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Re: [PATCH v3] target: ppc: Use MSR_HVB bit to get the target endianness

From: Fabiano Rosas
Subject: Re: [PATCH v3] target: ppc: Use MSR_HVB bit to get the target endianness for memory dump
Date: Mon, 29 May 2023 11:05:06 -0300

"Nicholas Piggin" <npiggin@gmail.com> writes:

> On Tue May 23, 2023 at 2:02 AM AEST, Narayana Murty N wrote:
>> Changes since V2:
>> commit message modified as per feedbak from Nicholas Piggin.
>> Changes since V1:
>> https://lore.kernel.org/qemu-devel/20230420145055.10196-1-nnmlinux@linux.ibm.com/
>> The approach to solve the issue was changed based on feedback from
>> Fabiano Rosas on patch V1.
>> ---
>>  target/ppc/arch_dump.c | 2 +-
>>  1 file changed, 1 insertion(+), 1 deletion(-)
>> diff --git a/target/ppc/arch_dump.c b/target/ppc/arch_dump.c
>> index f58e6359d5..a8315659d9 100644
>> --- a/target/ppc/arch_dump.c
>> +++ b/target/ppc/arch_dump.c
>> @@ -237,7 +237,7 @@ int cpu_get_dump_info(ArchDumpInfo *info,
>>      info->d_machine = PPC_ELF_MACHINE;
>>      info->d_class = ELFCLASS;
>> -    if (ppc_interrupts_little_endian(cpu, cpu->env.has_hv_mode)) {
>> +    if (ppc_interrupts_little_endian(cpu, !!(cpu->env.msr_mask & MSR_HVB))) 
>> {
>>          info->d_endian = ELFDATA2LSB;
>>      } else {
>>          info->d_endian = ELFDATA2MSB;
> Oh, and now I see it cpu_get_dump_info just picks the first CPU to test
> this! So a test that can change at runtime is surely not the right one.
> If you use MSR[HV] then if you have a SMP machine that is doing a bunch
> of things and you want to dump to debug the system, this will just
> randomly give you a wrong-endian dump if CPU0 just happened to be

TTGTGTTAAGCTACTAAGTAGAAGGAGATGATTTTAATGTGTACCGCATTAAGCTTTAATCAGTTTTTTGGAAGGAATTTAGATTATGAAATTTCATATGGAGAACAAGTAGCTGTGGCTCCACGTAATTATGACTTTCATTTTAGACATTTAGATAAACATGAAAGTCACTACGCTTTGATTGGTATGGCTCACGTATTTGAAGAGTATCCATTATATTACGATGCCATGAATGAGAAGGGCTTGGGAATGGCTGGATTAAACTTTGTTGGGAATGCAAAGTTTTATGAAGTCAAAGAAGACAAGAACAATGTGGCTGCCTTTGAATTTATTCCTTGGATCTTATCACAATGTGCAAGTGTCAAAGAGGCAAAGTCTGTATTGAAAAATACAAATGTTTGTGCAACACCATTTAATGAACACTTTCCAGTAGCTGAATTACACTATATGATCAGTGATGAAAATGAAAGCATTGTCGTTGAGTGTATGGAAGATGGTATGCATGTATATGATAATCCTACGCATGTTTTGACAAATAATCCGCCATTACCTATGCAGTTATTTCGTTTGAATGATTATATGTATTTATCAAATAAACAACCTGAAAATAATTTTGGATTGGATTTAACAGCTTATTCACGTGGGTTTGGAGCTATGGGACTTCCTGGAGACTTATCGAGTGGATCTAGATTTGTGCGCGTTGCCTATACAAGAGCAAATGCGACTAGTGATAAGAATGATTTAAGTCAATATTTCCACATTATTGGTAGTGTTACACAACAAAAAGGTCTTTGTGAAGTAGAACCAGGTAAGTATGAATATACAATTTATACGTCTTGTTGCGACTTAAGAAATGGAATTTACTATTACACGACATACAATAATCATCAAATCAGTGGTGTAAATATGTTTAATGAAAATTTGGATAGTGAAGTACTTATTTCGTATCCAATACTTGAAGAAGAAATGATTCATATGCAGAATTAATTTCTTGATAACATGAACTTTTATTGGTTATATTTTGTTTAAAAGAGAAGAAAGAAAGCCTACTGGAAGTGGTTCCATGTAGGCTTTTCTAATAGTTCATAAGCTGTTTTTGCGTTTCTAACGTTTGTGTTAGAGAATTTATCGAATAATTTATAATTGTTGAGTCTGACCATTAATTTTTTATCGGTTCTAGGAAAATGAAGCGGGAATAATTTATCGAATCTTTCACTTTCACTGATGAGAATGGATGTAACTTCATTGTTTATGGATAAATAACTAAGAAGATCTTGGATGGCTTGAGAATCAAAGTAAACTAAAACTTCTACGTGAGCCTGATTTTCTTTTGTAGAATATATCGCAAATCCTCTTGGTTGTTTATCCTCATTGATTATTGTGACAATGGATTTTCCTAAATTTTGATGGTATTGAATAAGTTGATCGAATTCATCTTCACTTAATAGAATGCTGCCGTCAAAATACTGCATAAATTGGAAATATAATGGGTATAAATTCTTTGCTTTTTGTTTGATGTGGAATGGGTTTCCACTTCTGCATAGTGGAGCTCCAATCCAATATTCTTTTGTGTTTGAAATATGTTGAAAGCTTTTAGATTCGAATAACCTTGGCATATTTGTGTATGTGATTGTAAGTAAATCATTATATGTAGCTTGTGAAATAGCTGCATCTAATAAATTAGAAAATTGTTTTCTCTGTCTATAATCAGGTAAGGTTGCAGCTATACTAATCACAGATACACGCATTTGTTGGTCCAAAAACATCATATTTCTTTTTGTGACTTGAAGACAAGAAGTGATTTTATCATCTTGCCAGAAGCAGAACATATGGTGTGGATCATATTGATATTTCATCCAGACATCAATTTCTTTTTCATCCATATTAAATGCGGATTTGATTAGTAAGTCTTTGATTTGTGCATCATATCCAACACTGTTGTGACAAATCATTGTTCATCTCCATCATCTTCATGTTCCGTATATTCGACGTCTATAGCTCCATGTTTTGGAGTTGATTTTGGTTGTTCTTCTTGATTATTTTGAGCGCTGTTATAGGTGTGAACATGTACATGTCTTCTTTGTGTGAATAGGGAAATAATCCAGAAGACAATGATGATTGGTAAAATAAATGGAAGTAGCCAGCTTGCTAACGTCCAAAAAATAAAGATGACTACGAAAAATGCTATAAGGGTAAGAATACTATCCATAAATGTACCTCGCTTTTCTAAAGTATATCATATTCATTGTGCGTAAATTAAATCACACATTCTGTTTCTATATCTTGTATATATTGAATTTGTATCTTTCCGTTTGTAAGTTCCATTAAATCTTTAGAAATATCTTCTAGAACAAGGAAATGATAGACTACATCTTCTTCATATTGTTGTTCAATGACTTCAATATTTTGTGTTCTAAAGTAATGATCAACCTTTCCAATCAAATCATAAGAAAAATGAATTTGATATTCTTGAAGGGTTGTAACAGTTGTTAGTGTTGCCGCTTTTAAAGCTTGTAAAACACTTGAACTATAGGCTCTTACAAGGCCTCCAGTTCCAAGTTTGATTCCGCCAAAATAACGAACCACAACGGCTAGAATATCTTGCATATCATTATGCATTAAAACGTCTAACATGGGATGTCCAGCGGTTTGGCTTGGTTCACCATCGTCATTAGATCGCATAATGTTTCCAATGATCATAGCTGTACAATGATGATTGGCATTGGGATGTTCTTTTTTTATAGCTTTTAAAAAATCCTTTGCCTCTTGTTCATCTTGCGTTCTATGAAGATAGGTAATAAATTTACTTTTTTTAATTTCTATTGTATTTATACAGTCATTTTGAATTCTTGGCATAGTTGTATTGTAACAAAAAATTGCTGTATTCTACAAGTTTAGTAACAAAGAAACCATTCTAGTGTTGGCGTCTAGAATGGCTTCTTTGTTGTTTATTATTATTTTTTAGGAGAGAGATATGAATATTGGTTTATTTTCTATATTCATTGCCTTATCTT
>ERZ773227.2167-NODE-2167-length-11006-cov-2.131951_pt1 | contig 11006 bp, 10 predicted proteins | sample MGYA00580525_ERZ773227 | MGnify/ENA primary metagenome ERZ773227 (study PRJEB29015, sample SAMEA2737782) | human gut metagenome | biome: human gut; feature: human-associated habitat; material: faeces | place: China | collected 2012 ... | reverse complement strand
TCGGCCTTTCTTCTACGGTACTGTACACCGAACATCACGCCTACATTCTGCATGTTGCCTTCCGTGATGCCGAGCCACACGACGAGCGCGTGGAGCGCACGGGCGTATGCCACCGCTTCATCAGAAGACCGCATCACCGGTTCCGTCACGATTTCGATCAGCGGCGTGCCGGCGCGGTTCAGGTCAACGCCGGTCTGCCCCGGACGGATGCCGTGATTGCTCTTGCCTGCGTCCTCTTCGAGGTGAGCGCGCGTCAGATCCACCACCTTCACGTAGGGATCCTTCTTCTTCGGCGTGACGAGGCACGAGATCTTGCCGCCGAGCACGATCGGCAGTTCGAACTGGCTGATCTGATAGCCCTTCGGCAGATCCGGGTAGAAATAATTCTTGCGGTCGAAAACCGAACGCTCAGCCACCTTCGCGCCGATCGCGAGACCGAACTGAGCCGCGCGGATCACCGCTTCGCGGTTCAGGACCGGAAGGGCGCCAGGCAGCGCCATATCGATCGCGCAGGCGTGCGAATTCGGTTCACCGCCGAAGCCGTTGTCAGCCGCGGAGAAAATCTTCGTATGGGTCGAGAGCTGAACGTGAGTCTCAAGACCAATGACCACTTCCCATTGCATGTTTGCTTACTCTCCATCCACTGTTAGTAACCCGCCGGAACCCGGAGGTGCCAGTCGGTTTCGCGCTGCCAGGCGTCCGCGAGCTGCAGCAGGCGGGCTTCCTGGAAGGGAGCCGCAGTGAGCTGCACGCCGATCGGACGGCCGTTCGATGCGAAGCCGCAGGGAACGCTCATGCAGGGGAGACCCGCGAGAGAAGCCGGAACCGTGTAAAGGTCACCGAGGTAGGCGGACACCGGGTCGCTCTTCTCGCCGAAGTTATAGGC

> running some KVM guest.

Not sure if you are just thinking out loud about MSR_HV or if you
mistook MSR_HVB for MSR_HV. But just in case:

The env->msr_mask is what tells us what MSR bits are supported for this
CPU, i.e. what features it contains. So MSR_HVB is not equivalent to
MSR[HV], but merely informs that this CPU knows about MSR_HV. We then
store that information at has_hv_mode. The MSR_HVB bit changes only
once (at cpu_ppc_set_vhyp), after we decide whether to use vhyp. So:

env->has_hv_mode == cpu supports HV mode;

MSR_HVB=1 == cpu supports HV mode AND we allow the OS to run with MSR_HV=1;

MSR_HVB=0 == cpu doesn't support HV mode OR
             cpu supports HV mode, but we don't allow the OS to run with
             MSR_HV=1 because QEMU is the HV (i.e. vhyp);

For the arch_dump code, passing (msr_mask & MSR_HVB) ends up meaning:
"can this OS ever run with MSR_HV=1?", which for emulated powernv would
be Yes and for pseries (incl. nested) would be No. So for emulated
powernv we always look at the emulated HILE and for pseries we always
look at LPCR_ILE.

> But even ignoring all of that, let's say you have all the same endian
> host and guest kernels and dump format... If you dump host memory then
> you need host kernel and structures to debug guest kernel/image
> (assuming crash or the person debugging it is smart enough to make sense
> of it). So I don't see how you can sanely use the crash dump of host
> memory with the guest kernel. I must still be missing something.

You're right, the QEMU instance that receives the qmp_dump_guest_memory
command should generate a memory dump of whatever OS is running in it at
a direct level.  So the endianness reported in the dump's ELF should
match the guest OS image ELF (roughly, there's -bios which doesn't
require an ELF).

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